Creation Care. “We human beings find our humanness not only in relation to the earth, which we are to transform, but in relation to God whom we are to worship; not only in relation to the creation, but especially in relation to the Creator. God intends our work to be an expression of our worship, and our care of the creation to reflect our love for the Creator. Only then, whatever we do, in word or deed, shall we be able to do it to the glory of God (1 Corinthians 10:31)” [p. 54].

Simplicity. Quoting from An Evangelical Commitment to Simple Life-Style: “So then, having been freed by the sacrifice of our Lord Jesus Christ, in obedience to his call, in heartfelt compassion for the poor, in concern for evangelism, development and justice, and in solemn anticipation of the Day of Judgment, we humbly commit ourselves to develop a just and simple life-style, to support one another in it, and to encourage others to join us in this commitment” [ p. 82].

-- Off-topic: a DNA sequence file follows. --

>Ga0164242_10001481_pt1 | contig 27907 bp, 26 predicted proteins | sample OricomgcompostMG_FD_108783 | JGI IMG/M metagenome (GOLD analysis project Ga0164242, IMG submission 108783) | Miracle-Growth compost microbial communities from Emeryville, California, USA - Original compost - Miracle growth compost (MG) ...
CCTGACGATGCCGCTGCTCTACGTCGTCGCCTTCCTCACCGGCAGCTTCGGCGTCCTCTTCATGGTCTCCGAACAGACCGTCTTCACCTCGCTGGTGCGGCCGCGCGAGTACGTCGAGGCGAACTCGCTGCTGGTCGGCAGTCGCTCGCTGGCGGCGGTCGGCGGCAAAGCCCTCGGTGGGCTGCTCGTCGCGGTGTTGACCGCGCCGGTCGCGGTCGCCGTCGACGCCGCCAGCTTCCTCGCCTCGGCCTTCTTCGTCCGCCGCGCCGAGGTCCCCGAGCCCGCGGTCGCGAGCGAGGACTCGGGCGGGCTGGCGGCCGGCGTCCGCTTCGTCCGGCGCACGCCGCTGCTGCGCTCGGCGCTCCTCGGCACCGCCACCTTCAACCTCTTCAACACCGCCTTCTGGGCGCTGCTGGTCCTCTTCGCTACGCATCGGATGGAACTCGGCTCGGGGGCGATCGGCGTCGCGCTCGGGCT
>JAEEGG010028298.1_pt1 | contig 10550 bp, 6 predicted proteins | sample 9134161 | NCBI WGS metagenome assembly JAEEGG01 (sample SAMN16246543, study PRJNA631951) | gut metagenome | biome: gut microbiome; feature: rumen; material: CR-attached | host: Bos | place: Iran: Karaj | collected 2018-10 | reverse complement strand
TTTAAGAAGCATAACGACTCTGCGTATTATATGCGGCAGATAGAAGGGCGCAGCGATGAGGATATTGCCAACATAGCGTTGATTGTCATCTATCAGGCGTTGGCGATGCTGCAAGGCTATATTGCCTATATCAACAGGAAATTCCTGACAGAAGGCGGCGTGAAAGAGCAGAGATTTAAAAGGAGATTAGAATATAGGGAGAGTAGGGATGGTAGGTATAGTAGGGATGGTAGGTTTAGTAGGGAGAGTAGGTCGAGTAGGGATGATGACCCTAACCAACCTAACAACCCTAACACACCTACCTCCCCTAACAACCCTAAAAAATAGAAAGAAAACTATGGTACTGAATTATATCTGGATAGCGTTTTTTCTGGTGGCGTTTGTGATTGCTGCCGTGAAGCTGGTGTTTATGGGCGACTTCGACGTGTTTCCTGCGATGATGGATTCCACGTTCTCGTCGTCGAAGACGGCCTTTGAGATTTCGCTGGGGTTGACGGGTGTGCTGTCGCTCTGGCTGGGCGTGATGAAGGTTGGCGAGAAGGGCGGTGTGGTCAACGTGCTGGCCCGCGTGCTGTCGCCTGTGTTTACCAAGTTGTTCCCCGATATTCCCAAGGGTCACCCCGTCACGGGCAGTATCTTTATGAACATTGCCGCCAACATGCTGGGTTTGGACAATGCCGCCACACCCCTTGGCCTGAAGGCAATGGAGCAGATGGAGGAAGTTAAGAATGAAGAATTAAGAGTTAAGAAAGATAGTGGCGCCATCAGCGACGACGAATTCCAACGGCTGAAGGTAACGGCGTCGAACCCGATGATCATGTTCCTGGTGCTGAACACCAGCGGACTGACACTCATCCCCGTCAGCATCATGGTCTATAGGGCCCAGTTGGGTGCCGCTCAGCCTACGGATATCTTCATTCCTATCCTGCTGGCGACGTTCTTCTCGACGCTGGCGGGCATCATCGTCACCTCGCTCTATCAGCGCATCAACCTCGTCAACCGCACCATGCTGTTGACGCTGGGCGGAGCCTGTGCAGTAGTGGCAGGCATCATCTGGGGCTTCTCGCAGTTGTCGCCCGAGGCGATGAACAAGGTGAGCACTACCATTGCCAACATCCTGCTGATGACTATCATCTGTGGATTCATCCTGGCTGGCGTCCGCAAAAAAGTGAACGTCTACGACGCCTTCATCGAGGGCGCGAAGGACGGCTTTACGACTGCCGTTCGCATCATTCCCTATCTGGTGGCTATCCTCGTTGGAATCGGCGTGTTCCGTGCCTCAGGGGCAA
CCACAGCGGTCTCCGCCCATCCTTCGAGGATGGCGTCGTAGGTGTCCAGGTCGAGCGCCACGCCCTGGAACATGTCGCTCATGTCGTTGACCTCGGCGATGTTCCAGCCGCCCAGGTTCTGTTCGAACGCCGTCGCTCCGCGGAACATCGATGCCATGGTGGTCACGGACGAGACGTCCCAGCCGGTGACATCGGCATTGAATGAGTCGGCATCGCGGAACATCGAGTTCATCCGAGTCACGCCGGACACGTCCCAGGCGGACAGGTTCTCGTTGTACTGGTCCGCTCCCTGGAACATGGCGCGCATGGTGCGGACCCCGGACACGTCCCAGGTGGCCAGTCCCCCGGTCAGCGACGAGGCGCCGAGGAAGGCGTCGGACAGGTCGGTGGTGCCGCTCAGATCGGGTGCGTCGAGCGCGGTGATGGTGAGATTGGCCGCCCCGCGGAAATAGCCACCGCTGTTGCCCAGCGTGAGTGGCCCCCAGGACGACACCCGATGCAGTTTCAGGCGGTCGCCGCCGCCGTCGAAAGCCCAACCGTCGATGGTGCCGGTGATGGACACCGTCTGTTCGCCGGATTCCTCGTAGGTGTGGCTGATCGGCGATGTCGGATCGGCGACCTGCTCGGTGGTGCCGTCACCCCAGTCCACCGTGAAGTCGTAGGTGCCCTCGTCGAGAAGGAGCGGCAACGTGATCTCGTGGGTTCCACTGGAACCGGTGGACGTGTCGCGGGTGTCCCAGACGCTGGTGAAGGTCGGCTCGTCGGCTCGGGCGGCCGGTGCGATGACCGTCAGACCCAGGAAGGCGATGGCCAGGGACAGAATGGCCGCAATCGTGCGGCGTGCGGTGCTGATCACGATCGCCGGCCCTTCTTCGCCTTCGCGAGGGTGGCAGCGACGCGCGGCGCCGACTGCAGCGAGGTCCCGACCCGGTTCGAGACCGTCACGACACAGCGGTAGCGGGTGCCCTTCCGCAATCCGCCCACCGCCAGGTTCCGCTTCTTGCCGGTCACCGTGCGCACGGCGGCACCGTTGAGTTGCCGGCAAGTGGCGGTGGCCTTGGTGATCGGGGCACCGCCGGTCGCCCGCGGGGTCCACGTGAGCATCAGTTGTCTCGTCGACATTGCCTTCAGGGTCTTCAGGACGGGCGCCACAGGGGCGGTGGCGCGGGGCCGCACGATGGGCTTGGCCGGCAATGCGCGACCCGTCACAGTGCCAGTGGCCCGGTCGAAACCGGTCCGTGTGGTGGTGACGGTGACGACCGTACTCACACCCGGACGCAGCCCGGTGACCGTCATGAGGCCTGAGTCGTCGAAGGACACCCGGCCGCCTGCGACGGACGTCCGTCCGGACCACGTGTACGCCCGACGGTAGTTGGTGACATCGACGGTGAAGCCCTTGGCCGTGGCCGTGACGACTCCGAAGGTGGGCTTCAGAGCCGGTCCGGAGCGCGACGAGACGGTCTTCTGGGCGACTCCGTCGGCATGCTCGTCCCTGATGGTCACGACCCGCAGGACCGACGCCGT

Balance. “We have followed Peter in the six metaphors which go to make up the portrait he paints of the disciple [in 1 Peter 2:1-17]. Here they are again: as newborn babies we are called to growth, as living stones to fellowship, as holy priests to worship, as God’s own people to witness, as aliens and strangers to holiness, as servants of God to citizenship. This is a beautifully comprehensive and balanced portrait” [p. 97-98].

Dependence. “I sometimes hear old people, including Christian people who should know better, say, ‘I don’t want to be a burden to anyone else. I’m happy to carry on living as long as I can look after myself, but as soon as I become a burden I would rather die.’ But this is wrong. We are all designed to be a burden to others. You are designed to be a burden to me and I am designed to be a burden to you. And the life of the family, including the life of the local church family, should be one of ‘mutual burdensomeness.’” [p. 110].